“By leveraging the collective wisdom and expertise of stakeholders working within a certain frame of action and making trade-offs while negotiating their different levels of perception and influence, organisations can not only enhance the likelihood of achieving their transformational goals but also foster a culture of trust, transparency and shared ownership that is essential for long-term success in today’s digital age,” Dr Hoblos added.

‘Dynamic and recursive’

The study showed that for a digital transformation process to be successful, stakeholders must engage in a frame alignment process in which they shape each other’s perceptions of the work they’re doing in the project. The researchers found that stakeholders create three “frames of perception” to understand their activities – planning, implementation and communication frames.

However, the research also showed that this frame alignment process is not autonomous; instead, it requires “deliberate and consistent actions” of framing and reframing critical elements within each frame. “Our research highlights the interactions between the different frames of alignment during the digital transformation process,” Dr Hoblos said. “These interactions make the process more dynamic and recursive, leading to a more stable and sustainable transformation outcome.”

The study, therefore, shows how the elements of these frames of alignment have a reinforcement effect and dynamic influence, he explained. “Rather than viewing alignment as a static or linear process, we recognise it as a complex and iterative phenomenon that evolves over time.” The dynamic nature of this alignment provides further benefits, Dr Hoblos said: it fosters greater enablement, reciprocity and adaptability, leading to resilience and coherence within the organisation.

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Stakeholders possess unique perspectives, interests and needs that significantly impact the trajectory and outcome of digital transformation projects. Photo: Getty Images

Practical implications for digital transformation

For leaders and executives, the research shows the importance of understanding that digital transformation involves stakeholders operating with different frames and that a frame alignment process is essential to get things done. Leaders should leverage the dynamic nature of frame alignment to “foster a culture of collaboration, agility and continuous learning within the organisation”, Dr Hoblos said.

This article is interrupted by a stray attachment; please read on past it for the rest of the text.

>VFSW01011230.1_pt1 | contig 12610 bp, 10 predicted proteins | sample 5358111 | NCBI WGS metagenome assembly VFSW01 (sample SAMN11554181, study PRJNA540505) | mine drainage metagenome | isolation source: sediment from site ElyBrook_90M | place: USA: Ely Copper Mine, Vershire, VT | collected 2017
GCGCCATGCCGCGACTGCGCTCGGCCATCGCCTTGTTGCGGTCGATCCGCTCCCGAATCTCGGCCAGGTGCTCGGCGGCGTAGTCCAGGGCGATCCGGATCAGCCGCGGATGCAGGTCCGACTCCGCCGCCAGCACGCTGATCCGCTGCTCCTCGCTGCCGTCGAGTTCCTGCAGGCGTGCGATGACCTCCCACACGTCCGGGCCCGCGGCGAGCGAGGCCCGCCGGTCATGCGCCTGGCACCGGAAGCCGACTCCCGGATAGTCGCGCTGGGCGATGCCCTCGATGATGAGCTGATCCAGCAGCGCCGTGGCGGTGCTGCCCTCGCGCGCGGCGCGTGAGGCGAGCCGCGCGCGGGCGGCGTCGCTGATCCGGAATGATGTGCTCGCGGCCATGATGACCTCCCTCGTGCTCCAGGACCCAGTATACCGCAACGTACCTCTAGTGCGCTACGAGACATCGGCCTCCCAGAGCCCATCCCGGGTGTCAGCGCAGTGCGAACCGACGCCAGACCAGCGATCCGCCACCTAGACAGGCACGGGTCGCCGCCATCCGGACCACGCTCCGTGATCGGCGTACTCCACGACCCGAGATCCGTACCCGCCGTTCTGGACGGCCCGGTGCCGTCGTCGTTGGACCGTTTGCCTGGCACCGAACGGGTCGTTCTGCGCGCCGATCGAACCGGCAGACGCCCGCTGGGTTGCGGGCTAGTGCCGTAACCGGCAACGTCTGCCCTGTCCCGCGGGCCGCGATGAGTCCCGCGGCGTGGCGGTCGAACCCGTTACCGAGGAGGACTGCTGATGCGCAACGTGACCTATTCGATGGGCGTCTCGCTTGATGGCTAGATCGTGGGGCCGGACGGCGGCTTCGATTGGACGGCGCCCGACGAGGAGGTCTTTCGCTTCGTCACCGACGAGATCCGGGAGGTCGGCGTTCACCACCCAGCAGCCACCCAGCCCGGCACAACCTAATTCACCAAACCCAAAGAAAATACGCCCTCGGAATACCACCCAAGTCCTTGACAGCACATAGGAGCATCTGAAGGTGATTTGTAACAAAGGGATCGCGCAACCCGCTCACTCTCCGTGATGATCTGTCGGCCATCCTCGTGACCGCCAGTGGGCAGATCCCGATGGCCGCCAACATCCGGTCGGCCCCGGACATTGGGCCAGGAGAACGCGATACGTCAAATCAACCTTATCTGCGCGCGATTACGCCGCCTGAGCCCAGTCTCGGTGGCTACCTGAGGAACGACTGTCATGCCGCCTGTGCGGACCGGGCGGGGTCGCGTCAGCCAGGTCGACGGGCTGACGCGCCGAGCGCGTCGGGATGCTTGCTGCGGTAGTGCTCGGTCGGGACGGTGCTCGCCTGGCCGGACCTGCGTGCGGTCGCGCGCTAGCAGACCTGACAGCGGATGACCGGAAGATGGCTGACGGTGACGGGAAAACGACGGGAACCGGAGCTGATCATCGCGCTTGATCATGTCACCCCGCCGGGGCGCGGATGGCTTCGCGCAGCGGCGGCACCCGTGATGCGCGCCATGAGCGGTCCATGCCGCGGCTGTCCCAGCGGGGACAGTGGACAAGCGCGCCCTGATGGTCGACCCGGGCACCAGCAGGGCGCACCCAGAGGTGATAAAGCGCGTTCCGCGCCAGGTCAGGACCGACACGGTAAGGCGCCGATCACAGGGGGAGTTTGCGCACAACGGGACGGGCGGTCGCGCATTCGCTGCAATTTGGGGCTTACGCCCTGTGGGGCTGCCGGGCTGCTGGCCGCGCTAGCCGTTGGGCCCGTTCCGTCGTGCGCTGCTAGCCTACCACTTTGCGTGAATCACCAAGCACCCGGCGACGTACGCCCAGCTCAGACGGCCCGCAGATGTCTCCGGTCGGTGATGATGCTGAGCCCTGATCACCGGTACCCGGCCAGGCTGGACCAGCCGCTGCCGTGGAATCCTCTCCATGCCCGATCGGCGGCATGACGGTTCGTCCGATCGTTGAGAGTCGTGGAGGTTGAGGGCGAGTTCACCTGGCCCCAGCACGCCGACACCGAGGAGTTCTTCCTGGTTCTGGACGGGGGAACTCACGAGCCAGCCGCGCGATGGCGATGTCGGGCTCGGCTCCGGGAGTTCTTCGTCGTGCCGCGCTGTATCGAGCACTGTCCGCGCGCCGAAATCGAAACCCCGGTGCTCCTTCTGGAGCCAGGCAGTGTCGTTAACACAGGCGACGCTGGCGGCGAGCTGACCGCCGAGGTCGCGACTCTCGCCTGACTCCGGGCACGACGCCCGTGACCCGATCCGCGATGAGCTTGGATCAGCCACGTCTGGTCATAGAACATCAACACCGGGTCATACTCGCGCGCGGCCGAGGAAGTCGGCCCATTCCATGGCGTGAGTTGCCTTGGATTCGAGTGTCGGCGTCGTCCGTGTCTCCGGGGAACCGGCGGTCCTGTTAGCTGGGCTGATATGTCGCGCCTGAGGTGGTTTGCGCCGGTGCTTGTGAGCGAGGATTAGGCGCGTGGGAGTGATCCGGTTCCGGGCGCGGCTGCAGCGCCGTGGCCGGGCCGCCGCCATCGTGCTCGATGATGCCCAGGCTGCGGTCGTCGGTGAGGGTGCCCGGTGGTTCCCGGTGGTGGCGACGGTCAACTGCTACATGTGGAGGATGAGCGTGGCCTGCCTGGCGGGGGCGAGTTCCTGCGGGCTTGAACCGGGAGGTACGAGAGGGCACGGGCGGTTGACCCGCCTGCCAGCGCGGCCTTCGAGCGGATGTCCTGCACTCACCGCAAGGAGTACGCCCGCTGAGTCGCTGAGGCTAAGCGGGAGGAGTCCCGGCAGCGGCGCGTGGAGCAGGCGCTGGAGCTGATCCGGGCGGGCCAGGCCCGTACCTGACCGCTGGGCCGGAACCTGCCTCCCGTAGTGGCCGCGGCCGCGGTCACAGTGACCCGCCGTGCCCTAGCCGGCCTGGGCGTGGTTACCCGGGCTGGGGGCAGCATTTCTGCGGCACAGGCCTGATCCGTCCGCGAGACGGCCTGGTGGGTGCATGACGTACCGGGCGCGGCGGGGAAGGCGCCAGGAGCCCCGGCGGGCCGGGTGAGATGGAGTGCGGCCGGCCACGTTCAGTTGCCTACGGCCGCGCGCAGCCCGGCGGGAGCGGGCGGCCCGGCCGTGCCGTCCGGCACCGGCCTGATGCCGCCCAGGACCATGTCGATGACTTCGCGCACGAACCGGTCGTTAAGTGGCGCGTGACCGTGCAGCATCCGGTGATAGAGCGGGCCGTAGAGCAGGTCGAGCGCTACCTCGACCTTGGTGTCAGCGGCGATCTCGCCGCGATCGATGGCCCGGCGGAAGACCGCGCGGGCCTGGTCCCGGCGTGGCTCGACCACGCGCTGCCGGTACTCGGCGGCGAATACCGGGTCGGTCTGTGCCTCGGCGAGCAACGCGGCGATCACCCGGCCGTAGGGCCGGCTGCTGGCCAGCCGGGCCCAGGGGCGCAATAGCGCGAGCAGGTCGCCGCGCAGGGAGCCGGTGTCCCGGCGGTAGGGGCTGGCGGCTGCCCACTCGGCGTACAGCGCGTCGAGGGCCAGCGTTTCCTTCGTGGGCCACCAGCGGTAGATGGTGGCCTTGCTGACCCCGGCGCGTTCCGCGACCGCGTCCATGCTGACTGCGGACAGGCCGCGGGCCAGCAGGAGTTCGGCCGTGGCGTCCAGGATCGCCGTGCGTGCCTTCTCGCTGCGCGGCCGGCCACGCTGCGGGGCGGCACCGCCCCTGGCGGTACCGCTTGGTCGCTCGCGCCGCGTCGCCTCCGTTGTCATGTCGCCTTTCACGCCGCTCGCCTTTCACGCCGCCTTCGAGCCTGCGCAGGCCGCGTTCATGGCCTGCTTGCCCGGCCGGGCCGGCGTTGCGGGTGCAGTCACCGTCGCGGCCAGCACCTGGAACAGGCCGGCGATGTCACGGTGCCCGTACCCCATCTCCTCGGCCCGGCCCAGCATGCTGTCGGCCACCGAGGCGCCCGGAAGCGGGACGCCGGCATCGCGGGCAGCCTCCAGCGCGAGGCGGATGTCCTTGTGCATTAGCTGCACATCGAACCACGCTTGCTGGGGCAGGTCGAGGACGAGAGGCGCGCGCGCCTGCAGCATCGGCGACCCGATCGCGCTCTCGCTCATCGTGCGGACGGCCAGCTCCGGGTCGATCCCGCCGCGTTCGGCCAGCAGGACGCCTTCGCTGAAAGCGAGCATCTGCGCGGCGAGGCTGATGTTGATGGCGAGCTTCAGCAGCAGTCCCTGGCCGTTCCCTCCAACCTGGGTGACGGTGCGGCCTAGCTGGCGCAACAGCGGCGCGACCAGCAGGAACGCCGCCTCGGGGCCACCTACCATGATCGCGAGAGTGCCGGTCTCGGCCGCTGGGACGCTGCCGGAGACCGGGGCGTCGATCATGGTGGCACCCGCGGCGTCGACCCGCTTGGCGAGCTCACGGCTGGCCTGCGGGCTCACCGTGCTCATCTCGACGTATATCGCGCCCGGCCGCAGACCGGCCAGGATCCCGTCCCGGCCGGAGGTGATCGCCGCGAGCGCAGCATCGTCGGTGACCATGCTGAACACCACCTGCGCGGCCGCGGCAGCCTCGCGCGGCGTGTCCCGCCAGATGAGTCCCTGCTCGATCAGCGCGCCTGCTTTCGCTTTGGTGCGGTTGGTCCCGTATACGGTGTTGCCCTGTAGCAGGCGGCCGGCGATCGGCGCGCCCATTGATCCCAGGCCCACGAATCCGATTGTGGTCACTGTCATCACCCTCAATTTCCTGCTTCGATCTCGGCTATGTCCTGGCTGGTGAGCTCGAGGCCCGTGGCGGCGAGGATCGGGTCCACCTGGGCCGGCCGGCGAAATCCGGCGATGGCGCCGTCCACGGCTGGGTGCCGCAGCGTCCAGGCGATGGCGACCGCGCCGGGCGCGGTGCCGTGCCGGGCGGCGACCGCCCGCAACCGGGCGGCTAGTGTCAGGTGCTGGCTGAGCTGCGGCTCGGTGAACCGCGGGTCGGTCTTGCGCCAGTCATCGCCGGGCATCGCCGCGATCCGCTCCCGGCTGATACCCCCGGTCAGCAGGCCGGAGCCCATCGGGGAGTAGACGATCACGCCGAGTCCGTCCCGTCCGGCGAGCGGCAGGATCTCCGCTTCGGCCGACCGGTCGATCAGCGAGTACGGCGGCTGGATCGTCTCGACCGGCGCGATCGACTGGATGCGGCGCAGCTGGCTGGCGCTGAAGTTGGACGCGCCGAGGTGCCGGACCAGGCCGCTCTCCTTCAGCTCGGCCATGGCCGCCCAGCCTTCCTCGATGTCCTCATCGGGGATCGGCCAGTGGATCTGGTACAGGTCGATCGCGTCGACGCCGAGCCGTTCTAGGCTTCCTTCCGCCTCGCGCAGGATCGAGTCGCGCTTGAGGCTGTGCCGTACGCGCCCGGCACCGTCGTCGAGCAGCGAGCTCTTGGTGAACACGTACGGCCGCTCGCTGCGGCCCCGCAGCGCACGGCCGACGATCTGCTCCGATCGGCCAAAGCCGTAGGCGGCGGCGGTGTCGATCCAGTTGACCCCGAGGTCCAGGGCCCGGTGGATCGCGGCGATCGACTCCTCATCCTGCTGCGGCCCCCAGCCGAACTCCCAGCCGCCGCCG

“By promoting open communication channels and encouraging cross-functional cooperation, leaders can ensure that strategic objectives are effectively translated into operational realities,” he said.

Moreover, by recognising the iterative nature of frame alignment in digital transformation initiatives, project managers and implementation teams can develop flexible and adaptive project plans that accommodate changing priorities, stakeholder feedback and emerging opportunities. “By embracing a mindset of continuous improvement and iteration, teams can navigate the complexities of the digital transformation journey more effectively,” Dr Hoblos said.

Other practical applications include technology vendors and solution providers using the findings to tailor their offerings to better support organisations’ alignment needs, as well as consultants and advisors providing strategic guidance and support to organisations embarking on digital transformation initiatives.

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Finally, for all stakeholders, understanding their role in shaping alignment during the digital transformation process is empowering. “By actively participating in the frame alignment process and providing feedback, stakeholders can ensure that their interests are adequately addressed and that the digital transformation initiative remains responsive to their needs,” Dr Hoblos said.

“Overall, these findings underscore the importance of viewing frame alignment as a continuous and collaborative effort involving multiple stakeholders at various levels of the organisation,” he concluded. “By embracing this perspective and actively engaging with stakeholders throughout the digital transformation journey, organisations can increase the likelihood of achieving their transformational goals and realising the full potential of their digital investments.”